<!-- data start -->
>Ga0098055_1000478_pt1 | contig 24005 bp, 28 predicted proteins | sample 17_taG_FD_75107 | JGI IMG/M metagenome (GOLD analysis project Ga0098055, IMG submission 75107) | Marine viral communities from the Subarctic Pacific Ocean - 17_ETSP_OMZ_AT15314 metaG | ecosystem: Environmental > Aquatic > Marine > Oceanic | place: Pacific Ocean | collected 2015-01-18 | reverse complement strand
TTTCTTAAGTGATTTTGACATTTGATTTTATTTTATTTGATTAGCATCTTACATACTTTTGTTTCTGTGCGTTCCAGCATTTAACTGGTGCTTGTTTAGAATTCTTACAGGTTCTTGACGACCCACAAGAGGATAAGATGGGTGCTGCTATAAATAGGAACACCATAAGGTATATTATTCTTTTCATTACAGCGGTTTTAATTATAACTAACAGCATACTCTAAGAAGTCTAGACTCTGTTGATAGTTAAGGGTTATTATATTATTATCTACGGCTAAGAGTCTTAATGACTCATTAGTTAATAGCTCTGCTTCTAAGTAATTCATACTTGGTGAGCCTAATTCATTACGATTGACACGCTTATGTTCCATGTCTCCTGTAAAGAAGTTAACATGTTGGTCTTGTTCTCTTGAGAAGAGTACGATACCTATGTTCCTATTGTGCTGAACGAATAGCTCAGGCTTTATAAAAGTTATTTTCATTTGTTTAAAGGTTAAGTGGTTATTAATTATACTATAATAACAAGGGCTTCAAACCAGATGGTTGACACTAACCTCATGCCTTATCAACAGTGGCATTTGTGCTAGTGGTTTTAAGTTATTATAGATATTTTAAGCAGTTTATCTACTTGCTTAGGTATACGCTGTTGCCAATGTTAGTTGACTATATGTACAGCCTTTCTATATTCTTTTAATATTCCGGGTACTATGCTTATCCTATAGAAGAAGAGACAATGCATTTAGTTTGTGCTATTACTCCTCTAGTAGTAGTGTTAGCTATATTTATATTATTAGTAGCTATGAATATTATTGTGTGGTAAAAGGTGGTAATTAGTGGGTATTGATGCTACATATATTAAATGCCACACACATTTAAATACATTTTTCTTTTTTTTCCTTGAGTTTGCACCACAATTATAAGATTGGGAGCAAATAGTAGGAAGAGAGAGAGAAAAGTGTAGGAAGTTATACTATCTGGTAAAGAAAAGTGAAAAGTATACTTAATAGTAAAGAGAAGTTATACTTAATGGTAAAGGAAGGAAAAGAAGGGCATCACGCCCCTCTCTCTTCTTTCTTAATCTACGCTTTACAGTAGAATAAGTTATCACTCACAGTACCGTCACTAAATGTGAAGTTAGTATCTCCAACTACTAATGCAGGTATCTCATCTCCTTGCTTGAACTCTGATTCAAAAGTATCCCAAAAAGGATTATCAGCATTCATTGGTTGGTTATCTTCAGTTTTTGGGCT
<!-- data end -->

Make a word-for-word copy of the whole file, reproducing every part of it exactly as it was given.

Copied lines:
>Ga0098055_1000478_pt1 | contig 24005 bp, 28 predicted proteins | sample 17_taG_FD_75107 | JGI IMG/M metagenome (GOLD analysis project Ga0098055, IMG submission 75107) | Marine viral communities from the Subarctic Pacific Ocean - 17_ETSP_OMZ_AT15314 metaG | ecosystem: Environmental > Aquatic > Marine > Oceanic | place: Pacific Ocean | collected 2015-01-18 | reverse complement strand
TTTCTTAAGTGATTTTGACATTTGATTTTATTTTATTTGATTAGCATCTTACATACTTTTGTTTCTGTGCGTTCCAGCATTTAACTGGTGCTTGTTTAGAATTCTTACAGGTTCTTGACGACCCACAAGAGGATAAGATGGGTGCTGCTATAAATAGGAACACCATAAGGTATATTATTCTTTTCATTACAGCGGTTTTAATTATAACTAACAGCATACTCTAAGAAGTCTAGACTCTGTTGATAGTTAAGGGTTATTATATTATTATCTACGGCTAAGAGTCTTAATGACTCATTAGTTAATAGCTCTGCTTCTAAGTAATTCATACTTGGTGAGCCTAATTCATTACGATTGACACGCTTATGTTCCATGTCTCCTGTAAAGAAGTTAACATGTTGGTCTTGTTCTCTTGAGAAGAGTACGATACCTATGTTCCTATTGTGCTGAACGAATAGCTCAGGCTTTATAAAAGTTATTTTCATTTGTTTAAAGGTTAAGTGGTTATTAATTATACTATAATAACAAGGGCTTCAAACCAGATGGTTGACACTAACCTCATGCCTTATCAACAGTGGCATTTGTGCTAGTGGTTTTAAGTTATTATAGATATTTTAAGCAGTTTATCTACTTGCTTAGGTATACGCTGTTGCCAATGTTAGTTGACTATATGTACAGCCTTTCTATATTCTTTTAATATTCCGGGTACTATGCTTATCCTATAGAAGAAGAGACAATGCATTTAGTTTGTGCTATTACTCCTCTAGTAGTAGTGTTAGCTATATTTATATTATTAGTAGCTATGAATATTATTGTGTGGTAAAAGGTGGTAATTAGTGGGTATTGATGCTACATATATTAAATGCCACACACATTTAAATACATTTTTCTTTTTTTTCCTTGAGTTTGCACCACAATTATAAGATTGGGAGCAAATAGTAGGAAGAGAGAGAGAAAAGTGTAGGAAGTTATACTATCTGGTAAAGAAAAGTGAAAAGTATACTTAATAGTAAAGAGAAGTTATACTTAATGGTAAAGGAAGGAAAAGAAGGGCATCACGCCCCTCTCTCTTCTTTCTTAATCTACGCTTTACAGTAGAATAAGTTATCACTCACAGTACCGTCACTAAATGTGAAGTTAGTATCTCCAACTACTAATGCAGGTATCTCATCTCCTTGCTTGAACTCTGATTCAAAAGTATCCCAAAAAGGATTATCAGCATTCATTGGTTGGTTATCTTCAGTTTTTGGGCT